Human Trafficking affects billions of women; it may affect their physical and/or cognitive development. How does this trend start? Who are the victims? Can they be freed? What are the end results for them? It is a modern-day form of slavery involving the illegal trade of people for exploitation or commercial gain (“Homeland Security,” 2015). These people are forced to engage in sex acts or/and labor aids. Many may get the misconception that it only affects females but in reality, it happens amongst everyone; this includes, citizens of the United States, foreigners, women, men, and children.
The rates for this crime increases yearly; numbers have skyrocketed into the millions and this has become a multi-billion dollar criminal industry. The International Labor Organization estimates that there are roughly 20. 9 million victims of human trafficking globally. 68% of them are trapped in forced labor, 26% are children, and 55% are women and girls (“The Facts,” 2015). These statistics are more than likely to be underestimated. United Nations Office on Drugs and Crime (n. d. states that: Within the Trafficking Protocol there are three core elements that make up the definition of trafficking called the A-M-P: the actions of trafficking which means recruitment, transportation, transfer, harboring, or receipt of persons; the means of trafficking which includes threat of or are force, deception, coercion, abuse of power or position of vulnerability; the purpose of trafficking which is always exploitation, prostitution or other forms of sexual exploitation, forced labor or services or practices similar to slavery, servitude or the removal of organs (“UNODC,” n. d. ). Human trafficking takes place worldwide.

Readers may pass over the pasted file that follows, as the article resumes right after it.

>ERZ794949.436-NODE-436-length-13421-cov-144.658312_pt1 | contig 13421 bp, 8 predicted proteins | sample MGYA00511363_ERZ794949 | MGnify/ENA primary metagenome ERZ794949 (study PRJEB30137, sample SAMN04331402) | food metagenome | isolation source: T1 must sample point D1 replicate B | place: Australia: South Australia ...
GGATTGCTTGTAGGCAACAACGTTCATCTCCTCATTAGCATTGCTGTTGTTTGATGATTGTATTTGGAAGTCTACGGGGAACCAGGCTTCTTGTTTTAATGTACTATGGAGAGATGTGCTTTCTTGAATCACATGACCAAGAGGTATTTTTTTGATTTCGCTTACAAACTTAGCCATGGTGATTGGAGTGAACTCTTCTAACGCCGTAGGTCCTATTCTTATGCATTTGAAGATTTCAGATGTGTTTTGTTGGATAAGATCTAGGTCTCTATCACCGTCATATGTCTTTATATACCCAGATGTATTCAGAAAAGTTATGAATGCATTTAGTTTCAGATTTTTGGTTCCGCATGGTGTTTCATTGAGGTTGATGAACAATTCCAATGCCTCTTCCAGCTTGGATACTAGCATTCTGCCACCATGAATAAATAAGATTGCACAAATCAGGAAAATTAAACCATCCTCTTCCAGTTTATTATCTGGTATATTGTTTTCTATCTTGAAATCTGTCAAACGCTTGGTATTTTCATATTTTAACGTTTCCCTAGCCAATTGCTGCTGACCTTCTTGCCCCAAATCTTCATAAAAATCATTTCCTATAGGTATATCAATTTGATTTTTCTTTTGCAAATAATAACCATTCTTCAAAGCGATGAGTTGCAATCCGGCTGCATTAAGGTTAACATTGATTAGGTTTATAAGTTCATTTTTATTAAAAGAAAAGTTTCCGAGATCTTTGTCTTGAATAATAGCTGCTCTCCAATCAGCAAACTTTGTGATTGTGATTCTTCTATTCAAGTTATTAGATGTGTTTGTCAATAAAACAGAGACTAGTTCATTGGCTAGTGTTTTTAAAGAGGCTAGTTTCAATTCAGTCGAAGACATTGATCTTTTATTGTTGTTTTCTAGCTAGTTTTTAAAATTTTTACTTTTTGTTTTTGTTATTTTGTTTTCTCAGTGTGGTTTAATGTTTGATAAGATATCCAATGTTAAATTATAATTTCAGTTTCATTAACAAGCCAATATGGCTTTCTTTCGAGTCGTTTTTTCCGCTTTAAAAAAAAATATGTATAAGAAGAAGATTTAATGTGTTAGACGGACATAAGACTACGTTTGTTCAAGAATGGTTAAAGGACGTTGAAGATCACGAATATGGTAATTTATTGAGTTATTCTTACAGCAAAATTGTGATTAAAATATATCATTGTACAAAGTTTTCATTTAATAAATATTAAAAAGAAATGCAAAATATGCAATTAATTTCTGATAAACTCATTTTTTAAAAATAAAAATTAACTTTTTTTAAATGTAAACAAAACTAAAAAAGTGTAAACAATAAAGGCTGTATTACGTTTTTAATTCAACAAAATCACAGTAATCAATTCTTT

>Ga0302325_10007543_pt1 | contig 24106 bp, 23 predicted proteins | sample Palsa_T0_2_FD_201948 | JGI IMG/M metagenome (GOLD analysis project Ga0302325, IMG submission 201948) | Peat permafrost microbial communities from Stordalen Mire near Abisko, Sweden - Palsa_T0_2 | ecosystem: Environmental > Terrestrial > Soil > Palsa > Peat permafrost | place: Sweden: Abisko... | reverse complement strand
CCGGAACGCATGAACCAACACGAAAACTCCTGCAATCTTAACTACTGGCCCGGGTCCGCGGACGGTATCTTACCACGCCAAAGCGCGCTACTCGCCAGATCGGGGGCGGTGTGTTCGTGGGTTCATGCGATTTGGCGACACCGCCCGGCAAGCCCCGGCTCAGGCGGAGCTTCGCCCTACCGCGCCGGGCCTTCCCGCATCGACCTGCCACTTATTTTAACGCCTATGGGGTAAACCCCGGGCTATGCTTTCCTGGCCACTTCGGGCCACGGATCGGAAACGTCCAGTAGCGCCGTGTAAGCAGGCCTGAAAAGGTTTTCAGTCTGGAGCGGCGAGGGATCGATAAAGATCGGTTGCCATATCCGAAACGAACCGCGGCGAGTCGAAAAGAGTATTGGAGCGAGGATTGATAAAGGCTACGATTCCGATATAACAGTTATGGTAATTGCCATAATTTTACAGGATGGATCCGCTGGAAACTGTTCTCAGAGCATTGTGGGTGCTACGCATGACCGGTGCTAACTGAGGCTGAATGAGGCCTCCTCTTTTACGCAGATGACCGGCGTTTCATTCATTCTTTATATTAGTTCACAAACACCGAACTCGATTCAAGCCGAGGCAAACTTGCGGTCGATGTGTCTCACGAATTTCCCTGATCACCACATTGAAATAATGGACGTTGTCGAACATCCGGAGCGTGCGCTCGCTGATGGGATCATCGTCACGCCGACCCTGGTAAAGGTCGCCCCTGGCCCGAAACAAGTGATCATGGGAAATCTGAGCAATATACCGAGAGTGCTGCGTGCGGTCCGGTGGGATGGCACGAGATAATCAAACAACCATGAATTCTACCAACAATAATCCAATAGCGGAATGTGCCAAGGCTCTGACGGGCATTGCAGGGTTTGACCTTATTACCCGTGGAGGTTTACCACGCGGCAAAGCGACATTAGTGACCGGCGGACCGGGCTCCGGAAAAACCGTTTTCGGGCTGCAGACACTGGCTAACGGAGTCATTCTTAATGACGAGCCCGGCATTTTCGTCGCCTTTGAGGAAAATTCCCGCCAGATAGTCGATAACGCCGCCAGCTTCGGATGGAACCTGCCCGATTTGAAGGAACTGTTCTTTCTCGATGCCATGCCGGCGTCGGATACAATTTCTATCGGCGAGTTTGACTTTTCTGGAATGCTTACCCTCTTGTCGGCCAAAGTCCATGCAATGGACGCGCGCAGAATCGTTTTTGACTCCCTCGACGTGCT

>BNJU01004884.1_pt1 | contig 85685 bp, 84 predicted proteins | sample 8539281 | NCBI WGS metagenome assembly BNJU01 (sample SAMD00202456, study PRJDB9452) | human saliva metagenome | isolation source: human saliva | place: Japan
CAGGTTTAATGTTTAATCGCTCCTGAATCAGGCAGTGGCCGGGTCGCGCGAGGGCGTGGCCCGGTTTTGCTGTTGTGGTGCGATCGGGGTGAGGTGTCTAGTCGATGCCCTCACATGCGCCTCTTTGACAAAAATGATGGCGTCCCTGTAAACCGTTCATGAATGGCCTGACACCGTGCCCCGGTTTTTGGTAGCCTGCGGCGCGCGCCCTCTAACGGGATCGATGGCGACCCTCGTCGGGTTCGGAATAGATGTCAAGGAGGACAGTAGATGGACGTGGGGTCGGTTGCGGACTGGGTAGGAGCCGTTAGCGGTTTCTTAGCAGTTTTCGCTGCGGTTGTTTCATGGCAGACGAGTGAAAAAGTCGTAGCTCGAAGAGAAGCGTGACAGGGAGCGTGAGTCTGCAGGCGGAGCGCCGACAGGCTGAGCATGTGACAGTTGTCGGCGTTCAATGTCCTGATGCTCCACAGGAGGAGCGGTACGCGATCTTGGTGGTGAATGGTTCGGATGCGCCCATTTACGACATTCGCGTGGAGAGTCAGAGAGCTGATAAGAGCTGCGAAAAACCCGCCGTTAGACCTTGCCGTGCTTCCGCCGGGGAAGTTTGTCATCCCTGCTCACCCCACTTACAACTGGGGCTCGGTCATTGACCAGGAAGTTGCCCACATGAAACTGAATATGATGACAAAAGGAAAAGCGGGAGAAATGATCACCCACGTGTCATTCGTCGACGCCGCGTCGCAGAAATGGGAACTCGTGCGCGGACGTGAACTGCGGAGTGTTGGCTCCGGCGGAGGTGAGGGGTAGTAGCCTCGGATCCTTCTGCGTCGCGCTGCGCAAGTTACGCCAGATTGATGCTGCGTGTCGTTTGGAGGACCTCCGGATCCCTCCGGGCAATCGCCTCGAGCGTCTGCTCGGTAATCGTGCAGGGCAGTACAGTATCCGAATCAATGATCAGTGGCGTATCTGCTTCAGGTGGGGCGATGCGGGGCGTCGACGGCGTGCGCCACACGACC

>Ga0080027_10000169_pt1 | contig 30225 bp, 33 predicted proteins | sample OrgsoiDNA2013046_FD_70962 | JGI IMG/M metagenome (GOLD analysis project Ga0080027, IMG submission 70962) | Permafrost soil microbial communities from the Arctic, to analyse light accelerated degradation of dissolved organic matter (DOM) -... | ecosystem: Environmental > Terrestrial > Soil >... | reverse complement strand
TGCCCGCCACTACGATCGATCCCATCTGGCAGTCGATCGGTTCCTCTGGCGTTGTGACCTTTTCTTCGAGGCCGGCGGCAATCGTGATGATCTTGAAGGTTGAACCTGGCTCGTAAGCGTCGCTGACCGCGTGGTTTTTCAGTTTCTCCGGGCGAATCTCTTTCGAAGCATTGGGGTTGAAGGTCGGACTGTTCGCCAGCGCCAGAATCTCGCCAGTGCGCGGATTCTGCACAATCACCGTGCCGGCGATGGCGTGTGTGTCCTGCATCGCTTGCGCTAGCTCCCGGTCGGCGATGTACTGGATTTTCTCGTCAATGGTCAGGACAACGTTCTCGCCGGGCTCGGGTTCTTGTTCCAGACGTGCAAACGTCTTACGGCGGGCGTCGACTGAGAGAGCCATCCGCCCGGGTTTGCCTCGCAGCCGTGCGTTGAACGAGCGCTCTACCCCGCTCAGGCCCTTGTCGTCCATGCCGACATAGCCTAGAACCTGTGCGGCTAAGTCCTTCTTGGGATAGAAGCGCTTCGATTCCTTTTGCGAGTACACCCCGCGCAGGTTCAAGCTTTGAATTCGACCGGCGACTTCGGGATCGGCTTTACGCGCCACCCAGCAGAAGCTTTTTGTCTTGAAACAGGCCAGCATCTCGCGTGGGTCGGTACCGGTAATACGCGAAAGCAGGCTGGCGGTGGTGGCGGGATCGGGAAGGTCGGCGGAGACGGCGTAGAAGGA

It impacts almost every region of the globe, this includes all seven continents, all countries, and even all the 50 states around us. Every country in the world is either an origin country or a destination country for human trafficking (“Human Trafficking,” n. d. ). According to this source: Regions that are main countries origin areas are Africa, Asia, Control and Eastern European countries, former Eastern bloc and Soviet Union countries, Latin America and the Caribbean. The highest origin countries are Albania, Belarus, Bulgaria, China, Lithuania, Nigeria, Republic of Moldavia, Romania, Russian Federation; Thailand, and Ukraine.